Most people have likely used a pair of binoculars once or twice in their lives, and may have even considered purchasing a pair of professional binoculars for personal use, but find themselves stumped as to exactly how to go about making that purchase. After all, as with all purchases, there are many considerations needed to be made. Getting a pair of binoculars is no different, whether you’re a nature enthusiast or a bird watcher, read on for a quick guide on how to choose the best binoculars that will suit your purposes.
Things to Consider When Buying Binoculars
Here are some of the main considerations to be made when buying a pair of binoculars.
One of the first things you should consider when purchasing binoculars, magnification refers to how much the lenses of a pair of binoculars can magnify your sight, symbolized by a simple x. Keep in mind that different magnifications can serve different purposes. For regular use, a magnification of 7x to 12x is more than enough, and anything over will most likely be heavier and will need the assistance of a tripod.
The objectives of a pair of binoculars allude to the diameter of the front of the lens in the front of the binoculars, which allow light to enter the lens. A general rule of thumb: the wider the objective; the more light able to enter it. The ideal lens size would be something between 8x25mm and 8x40mm lenses.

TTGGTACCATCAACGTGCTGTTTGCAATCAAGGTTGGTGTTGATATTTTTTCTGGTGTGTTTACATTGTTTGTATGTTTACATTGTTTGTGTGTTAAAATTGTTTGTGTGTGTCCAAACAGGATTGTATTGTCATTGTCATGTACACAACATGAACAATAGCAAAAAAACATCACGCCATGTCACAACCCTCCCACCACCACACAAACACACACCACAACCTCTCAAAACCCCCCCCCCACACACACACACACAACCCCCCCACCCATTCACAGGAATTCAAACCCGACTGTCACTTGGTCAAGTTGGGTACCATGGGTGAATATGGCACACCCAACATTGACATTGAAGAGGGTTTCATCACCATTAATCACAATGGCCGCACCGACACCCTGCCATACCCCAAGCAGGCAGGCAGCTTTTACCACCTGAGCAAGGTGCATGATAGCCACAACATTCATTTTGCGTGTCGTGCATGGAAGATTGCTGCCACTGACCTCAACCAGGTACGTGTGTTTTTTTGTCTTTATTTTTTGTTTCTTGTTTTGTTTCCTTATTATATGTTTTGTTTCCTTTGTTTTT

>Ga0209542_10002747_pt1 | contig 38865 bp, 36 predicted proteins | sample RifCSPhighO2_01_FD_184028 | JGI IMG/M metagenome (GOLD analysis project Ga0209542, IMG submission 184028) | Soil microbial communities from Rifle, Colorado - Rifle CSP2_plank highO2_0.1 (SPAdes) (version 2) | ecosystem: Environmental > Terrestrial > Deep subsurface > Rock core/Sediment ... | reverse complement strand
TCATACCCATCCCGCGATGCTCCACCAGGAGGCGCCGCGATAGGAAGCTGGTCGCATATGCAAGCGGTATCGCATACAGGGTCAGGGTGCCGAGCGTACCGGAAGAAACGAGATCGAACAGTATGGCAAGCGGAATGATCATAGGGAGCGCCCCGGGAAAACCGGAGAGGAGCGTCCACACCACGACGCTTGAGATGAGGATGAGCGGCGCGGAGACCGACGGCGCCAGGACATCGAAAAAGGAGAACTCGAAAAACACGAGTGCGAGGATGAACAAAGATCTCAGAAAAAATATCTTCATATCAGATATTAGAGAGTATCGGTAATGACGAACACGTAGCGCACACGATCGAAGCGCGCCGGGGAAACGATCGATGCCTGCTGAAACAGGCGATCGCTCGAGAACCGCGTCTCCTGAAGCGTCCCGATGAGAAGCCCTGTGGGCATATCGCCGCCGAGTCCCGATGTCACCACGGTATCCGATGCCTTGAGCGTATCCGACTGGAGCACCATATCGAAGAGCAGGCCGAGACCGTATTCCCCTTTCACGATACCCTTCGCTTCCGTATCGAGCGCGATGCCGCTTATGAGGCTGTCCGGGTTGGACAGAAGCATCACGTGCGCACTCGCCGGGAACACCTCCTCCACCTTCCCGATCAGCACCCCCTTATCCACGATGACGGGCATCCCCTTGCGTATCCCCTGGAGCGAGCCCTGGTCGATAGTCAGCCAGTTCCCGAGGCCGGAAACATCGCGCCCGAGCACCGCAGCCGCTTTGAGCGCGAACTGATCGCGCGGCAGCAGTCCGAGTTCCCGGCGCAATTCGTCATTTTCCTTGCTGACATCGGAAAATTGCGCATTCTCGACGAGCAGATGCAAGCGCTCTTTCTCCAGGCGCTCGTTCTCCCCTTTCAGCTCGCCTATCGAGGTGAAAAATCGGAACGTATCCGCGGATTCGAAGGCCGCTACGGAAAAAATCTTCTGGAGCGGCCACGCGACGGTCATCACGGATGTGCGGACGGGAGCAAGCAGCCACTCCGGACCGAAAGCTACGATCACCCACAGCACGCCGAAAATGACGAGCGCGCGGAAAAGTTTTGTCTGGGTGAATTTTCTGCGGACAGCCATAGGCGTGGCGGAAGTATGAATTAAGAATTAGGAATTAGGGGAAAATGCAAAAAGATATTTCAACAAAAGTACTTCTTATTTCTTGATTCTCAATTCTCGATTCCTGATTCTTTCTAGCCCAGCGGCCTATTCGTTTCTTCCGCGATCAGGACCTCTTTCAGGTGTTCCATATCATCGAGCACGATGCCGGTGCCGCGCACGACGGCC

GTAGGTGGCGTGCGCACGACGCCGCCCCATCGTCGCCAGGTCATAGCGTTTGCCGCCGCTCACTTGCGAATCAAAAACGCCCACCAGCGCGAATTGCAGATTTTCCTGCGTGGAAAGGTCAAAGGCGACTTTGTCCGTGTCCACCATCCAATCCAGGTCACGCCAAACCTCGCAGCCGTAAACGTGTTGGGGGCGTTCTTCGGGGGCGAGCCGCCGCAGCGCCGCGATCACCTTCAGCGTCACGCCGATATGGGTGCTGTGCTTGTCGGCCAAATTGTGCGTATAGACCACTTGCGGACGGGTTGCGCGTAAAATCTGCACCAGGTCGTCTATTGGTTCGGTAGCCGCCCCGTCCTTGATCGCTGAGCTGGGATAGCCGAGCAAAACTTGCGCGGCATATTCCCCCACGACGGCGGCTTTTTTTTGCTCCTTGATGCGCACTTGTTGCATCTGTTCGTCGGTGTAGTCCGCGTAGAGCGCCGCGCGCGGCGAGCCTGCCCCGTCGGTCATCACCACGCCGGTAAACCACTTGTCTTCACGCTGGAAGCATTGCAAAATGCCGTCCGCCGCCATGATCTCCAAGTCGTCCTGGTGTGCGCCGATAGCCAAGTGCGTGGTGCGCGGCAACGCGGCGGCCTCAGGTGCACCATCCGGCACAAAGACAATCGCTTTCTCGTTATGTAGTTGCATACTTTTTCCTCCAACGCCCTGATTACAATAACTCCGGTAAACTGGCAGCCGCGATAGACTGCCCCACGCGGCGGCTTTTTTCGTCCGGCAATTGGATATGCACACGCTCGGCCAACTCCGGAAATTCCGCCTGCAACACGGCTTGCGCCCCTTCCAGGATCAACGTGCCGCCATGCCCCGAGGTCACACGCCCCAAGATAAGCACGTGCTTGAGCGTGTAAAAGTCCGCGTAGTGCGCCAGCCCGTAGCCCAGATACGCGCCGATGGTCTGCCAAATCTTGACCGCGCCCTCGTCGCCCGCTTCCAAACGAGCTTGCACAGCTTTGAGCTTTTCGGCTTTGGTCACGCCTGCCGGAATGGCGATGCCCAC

Also known as field of view, this is the diameter of the area seen through the glass. The exit pupil indicates the brightness of an object in low or bright light. Generally, for low-light situations models with a high exit pupil number are good options, while in brighter light, exit pupil size is not as important.
Often overlooked but important nonetheless, lens coating is used to reduce the amount of light that’s reflected by the lens, that could give you a less accurate image, and increases light transmission and contrast to help make colors look more vivid.
Consider the weight of your binoculars when you are purchasing them. While not as important a consideration as others, the weight will affect your experience with the binoculars, as the heavier they are, the faster you will tire when using them. You might even need the aid of a tripod for extended use.
As binoculars are typically for outdoor use, it is strange that most of them are not waterproof. Not waterproofed binoculars can cause damage if used in wet conditions, so make sure to purchase waterproof binoculars if you will be often using it in damp or foggy locations.